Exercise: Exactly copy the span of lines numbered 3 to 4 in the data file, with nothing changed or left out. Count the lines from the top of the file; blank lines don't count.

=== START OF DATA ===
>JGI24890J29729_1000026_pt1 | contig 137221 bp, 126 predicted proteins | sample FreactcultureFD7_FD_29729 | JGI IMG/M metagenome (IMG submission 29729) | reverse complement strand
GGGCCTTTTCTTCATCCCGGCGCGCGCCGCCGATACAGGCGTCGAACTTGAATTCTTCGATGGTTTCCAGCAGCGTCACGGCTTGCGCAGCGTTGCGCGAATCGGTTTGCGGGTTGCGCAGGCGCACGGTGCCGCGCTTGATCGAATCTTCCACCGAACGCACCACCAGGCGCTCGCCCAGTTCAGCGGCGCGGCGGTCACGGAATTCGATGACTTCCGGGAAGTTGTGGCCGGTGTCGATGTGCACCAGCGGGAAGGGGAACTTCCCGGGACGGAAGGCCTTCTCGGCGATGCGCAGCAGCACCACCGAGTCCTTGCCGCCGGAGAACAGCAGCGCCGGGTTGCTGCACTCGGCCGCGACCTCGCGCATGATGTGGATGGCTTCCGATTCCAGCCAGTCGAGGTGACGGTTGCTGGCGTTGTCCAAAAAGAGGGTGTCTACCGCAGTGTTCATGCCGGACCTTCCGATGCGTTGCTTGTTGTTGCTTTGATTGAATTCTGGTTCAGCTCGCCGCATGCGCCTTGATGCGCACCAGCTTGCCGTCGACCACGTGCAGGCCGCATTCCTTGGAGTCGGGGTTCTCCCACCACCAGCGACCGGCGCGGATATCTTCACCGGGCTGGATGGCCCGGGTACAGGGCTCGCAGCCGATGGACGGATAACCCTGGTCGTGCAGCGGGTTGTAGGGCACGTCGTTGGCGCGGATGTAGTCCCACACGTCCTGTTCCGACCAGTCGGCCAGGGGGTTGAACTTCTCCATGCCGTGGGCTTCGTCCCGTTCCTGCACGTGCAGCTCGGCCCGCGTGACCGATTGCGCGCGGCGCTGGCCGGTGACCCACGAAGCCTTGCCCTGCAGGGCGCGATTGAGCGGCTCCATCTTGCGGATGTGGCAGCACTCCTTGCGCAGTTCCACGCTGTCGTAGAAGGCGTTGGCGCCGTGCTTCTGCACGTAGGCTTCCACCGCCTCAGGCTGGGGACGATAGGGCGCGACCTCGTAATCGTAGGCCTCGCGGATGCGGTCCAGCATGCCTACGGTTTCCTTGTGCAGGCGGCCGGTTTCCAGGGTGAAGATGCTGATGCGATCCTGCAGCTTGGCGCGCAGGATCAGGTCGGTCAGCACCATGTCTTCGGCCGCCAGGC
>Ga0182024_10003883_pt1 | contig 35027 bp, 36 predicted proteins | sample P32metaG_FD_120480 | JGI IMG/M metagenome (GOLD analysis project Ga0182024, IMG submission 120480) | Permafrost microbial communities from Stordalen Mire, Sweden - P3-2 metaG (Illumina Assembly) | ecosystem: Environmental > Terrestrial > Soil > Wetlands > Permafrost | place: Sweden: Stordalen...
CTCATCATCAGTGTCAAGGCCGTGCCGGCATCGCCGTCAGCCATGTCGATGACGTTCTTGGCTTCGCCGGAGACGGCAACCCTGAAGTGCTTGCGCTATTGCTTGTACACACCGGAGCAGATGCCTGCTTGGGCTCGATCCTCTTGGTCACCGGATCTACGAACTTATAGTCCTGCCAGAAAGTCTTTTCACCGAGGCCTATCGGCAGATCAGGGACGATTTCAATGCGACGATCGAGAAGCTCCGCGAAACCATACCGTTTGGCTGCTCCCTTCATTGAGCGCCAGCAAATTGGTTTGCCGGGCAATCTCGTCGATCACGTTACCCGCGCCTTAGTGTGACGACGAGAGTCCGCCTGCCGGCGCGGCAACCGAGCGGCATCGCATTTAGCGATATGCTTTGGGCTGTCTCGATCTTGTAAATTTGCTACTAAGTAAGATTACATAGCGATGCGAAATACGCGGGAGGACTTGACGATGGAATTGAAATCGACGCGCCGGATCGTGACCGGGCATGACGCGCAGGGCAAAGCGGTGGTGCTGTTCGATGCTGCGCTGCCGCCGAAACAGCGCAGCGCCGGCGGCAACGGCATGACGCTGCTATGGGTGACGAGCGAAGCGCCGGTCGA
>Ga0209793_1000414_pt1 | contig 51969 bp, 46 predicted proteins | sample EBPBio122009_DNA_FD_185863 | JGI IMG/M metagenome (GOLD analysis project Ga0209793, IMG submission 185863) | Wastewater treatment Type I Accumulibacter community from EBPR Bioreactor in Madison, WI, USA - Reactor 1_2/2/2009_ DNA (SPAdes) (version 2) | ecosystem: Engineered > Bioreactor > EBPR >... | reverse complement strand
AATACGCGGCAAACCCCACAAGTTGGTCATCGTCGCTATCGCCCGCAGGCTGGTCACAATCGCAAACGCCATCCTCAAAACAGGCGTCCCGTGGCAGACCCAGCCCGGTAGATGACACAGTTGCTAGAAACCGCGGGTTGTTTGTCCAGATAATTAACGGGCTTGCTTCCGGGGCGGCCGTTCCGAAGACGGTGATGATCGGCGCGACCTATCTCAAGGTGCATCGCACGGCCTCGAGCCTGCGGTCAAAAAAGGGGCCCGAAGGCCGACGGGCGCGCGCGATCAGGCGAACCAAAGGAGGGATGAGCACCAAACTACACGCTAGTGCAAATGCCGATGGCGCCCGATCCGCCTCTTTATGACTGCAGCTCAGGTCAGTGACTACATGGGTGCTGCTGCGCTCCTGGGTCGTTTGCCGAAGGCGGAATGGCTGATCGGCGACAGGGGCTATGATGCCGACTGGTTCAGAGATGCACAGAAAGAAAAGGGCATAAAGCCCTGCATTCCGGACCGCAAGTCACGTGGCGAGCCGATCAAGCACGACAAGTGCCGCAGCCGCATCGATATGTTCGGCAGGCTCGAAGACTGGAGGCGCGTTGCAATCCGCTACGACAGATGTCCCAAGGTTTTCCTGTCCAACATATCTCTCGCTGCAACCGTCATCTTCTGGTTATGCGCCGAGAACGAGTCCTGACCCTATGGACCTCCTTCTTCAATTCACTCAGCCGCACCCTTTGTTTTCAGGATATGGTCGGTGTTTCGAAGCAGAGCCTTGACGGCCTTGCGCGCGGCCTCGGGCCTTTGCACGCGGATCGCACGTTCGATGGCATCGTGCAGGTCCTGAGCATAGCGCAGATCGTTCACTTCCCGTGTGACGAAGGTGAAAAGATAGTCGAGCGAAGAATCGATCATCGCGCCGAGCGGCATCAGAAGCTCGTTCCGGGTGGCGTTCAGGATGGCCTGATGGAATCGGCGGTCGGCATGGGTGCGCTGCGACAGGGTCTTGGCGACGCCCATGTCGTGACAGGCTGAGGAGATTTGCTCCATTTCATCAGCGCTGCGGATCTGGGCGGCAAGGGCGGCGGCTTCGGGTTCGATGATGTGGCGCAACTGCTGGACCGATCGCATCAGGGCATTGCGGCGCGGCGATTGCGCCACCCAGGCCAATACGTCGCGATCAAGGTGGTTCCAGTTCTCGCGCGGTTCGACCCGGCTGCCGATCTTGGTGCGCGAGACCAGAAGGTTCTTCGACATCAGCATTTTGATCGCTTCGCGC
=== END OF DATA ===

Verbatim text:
>Ga0182024_10003883_pt1 | contig 35027 bp, 36 predicted proteins | sample P32metaG_FD_120480 | JGI IMG/M metagenome (GOLD analysis project Ga0182024, IMG submission 120480) | Permafrost microbial communities from Stordalen Mire, Sweden - P3-2 metaG (Illumina Assembly) | ecosystem: Environmental > Terrestrial > Soil > Wetlands > Permafrost | place: Sweden: Stordalen...
CTCATCATCAGTGTCAAGGCCGTGCCGGCATCGCCGTCAGCCATGTCGATGACGTTCTTGGCTTCGCCGGAGACGGCAACCCTGAAGTGCTTGCGCTATTGCTTGTACACACCGGAGCAGATGCCTGCTTGGGCTCGATCCTCTTGGTCACCGGATCTACGAACTTATAGTCCTGCCAGAAAGTCTTTTCACCGAGGCCTATCGGCAGATCAGGGACGATTTCAATGCGACGATCGAGAAGCTCCGCGAAACCATACCGTTTGGCTGCTCCCTTCATTGAGCGCCAGCAAATTGGTTTGCCGGGCAATCTCGTCGATCACGTTACCCGCGCCTTAGTGTGACGACGAGAGTCCGCCTGCCGGCGCGGCAACCGAGCGGCATCGCATTTAGCGATATGCTTTGGGCTGTCTCGATCTTGTAAATTTGCTACTAAGTAAGATTACATAGCGATGCGAAATACGCGGGAGGACTTGACGATGGAATTGAAATCGACGCGCCGGATCGTGACCGGGCATGACGCGCAGGGCAAAGCGGTGGTGCTGTTCGATGCTGCGCTGCCGCCGAAACAGCGCAGCGCCGGCGGCAACGGCATGACGCTGCTATGGGTGACGAGCGAAGCGCCGGTCGA